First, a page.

‘Scoop’ doesn’t dig into the characters enough to score

The story of who did what when they were with Jeffrey Epstein is something that was always going to be murky. And any possibility of the full truth was likely lost when he died in 2019. But even though the entire tale is unlikely ever to be known, there have been journalists working to bring as many facts to light as possible. Phillip Martin’s “Scoop,” now streaming on Netflix, is the story of the journalists who fought to get an interview with Prince Andrew to shed some light on the situation.

The film largely focuses on Sam McAlister (Billie Piper), a producer for the BBC’s Newsnight program, at a time when the company was undergoing massive firings. The team knew it needed to secure something impressive in order to maintain relevance, but struggled to find a story that was new and interesting while also being newsworthy. As Sam was searching for a story, she got in contact with Jae Donnelly (Connor Swindells), a member of the paparazzi who had captured a photo of Prince Andrew (Rufus Sewell) with Jeffrey Epstein (Colin Wells) nine years earlier. Knowing this story wouldn’t go away, particularly with Epstein’s most recent incarceration, Sam worked with Amanda Thirsk (Keely Hawes) to secure an interview between Prince Andrew and anchor Emily Maitlis (Gillian Anderson).

This movie covers a fascinating topic, given that this interview was something rare for the royal family to agree to, and also because of the outcome of Prince Andrew suspending his public duties. But while the interview was spellbinding — and recreated brilliantly by Sewell and Anderson — the rest of the story was a bit stale. It is based on McAlister’s book of the same name, and there seems to be a story about McAlister’s desire to be seen as a more serious person in here somewhere — but that aspect was never fully explored, making it seem like an afterthought.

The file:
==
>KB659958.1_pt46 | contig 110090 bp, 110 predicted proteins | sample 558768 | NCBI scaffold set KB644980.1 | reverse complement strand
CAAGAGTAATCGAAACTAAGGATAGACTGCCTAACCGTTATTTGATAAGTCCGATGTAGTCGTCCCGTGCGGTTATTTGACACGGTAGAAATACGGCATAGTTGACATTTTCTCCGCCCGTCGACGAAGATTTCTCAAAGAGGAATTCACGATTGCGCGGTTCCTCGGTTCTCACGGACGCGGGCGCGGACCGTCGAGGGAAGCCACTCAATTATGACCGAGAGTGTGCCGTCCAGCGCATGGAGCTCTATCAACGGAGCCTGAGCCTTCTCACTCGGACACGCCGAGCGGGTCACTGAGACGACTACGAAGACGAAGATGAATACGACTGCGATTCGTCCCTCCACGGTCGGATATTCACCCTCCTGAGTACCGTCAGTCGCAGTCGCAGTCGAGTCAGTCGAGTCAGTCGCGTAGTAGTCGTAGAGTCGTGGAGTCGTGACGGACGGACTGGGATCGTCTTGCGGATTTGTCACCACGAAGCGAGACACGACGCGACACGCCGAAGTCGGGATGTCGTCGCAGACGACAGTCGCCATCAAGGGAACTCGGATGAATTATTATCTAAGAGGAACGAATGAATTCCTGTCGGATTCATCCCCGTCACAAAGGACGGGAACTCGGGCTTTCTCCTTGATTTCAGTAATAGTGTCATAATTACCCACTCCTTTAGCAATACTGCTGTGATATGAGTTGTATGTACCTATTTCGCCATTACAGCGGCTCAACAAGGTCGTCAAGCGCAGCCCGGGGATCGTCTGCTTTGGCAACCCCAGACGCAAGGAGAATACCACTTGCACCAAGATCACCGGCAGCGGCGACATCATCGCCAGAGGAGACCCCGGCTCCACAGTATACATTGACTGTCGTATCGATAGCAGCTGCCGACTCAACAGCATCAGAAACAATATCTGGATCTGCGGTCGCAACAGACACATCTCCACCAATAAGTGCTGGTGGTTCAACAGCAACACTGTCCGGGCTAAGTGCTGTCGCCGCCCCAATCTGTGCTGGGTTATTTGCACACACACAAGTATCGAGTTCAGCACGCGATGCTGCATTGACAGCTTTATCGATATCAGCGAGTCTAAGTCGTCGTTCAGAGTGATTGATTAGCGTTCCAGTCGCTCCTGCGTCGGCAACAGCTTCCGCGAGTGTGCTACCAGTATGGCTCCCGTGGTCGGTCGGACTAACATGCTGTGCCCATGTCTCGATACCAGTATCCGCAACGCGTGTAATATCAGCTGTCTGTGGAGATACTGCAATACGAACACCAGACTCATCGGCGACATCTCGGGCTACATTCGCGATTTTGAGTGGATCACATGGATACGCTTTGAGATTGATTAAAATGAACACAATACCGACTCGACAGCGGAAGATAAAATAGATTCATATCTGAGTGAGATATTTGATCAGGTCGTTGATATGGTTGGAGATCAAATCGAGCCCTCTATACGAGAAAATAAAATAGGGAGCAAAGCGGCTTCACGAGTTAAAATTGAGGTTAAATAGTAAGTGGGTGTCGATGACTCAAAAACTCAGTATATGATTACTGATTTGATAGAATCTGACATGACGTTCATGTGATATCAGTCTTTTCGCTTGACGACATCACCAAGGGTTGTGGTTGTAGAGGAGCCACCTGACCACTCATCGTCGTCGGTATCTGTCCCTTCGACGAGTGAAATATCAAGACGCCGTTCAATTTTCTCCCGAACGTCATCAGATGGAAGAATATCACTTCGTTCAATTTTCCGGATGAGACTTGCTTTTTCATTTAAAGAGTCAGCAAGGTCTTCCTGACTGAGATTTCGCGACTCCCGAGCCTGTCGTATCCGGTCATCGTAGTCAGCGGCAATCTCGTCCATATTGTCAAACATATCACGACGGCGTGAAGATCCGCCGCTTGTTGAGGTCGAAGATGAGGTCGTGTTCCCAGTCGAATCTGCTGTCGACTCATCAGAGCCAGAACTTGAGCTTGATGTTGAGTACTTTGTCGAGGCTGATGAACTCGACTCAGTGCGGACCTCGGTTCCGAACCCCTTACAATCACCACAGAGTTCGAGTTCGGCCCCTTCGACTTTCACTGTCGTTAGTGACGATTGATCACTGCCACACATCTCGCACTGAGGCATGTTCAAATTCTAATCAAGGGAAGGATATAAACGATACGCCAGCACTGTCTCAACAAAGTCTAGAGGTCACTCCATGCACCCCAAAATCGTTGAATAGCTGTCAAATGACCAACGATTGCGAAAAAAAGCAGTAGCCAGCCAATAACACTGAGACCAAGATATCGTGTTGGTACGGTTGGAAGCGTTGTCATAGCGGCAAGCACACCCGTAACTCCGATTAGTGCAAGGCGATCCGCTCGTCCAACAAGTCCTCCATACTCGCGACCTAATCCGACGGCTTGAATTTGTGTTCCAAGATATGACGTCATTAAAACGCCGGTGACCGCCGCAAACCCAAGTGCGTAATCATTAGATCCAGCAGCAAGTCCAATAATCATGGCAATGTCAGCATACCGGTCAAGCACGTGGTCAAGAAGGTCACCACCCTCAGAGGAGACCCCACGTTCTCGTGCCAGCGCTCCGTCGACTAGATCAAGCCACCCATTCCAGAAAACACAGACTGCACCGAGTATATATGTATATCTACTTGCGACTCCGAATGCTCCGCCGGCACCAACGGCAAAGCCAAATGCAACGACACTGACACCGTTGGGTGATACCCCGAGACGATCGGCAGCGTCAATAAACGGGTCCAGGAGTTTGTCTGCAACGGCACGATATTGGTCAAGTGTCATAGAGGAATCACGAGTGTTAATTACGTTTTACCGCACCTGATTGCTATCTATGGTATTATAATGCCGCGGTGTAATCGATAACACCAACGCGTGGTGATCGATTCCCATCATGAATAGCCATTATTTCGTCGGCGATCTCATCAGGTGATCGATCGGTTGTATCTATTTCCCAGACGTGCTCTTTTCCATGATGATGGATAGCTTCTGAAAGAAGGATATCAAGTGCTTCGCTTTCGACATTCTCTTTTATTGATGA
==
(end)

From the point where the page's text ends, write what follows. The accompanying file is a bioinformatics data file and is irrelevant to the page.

The performances are all good, particularly from Anderson and Sewell, who seemed to have the most demanding roles, given the fame of the people they portrayed. However, nothing sticks out as exceptional in this film, mainly because none of the characters are given much space in which to grow. When an audience already knows the outcome of a movie, what makes the film unique will be the behind-the-scenes aspects that are missing from history. By not spending time with these characters, this film was unable to create the sense of connection necessary to elevate it beyond a simple retelling of events.

The interview had significant implications not just for the women whom Epstein and others abused but also for the job security of the journalists working on it. That part felt like it was glossed over. Unfortunately, that is the part that separates the film from the interview itself. It’s not a bad film, but it lacks the elements necessary to make it great.

ALISE CHAFFINS is a Morgantown writer who loves movies and sharing her opinions. She reviews a movie from a streaming service every Saturday and one newly in theaters every Sunday. Find more at MacGuffin or Meaning on Substack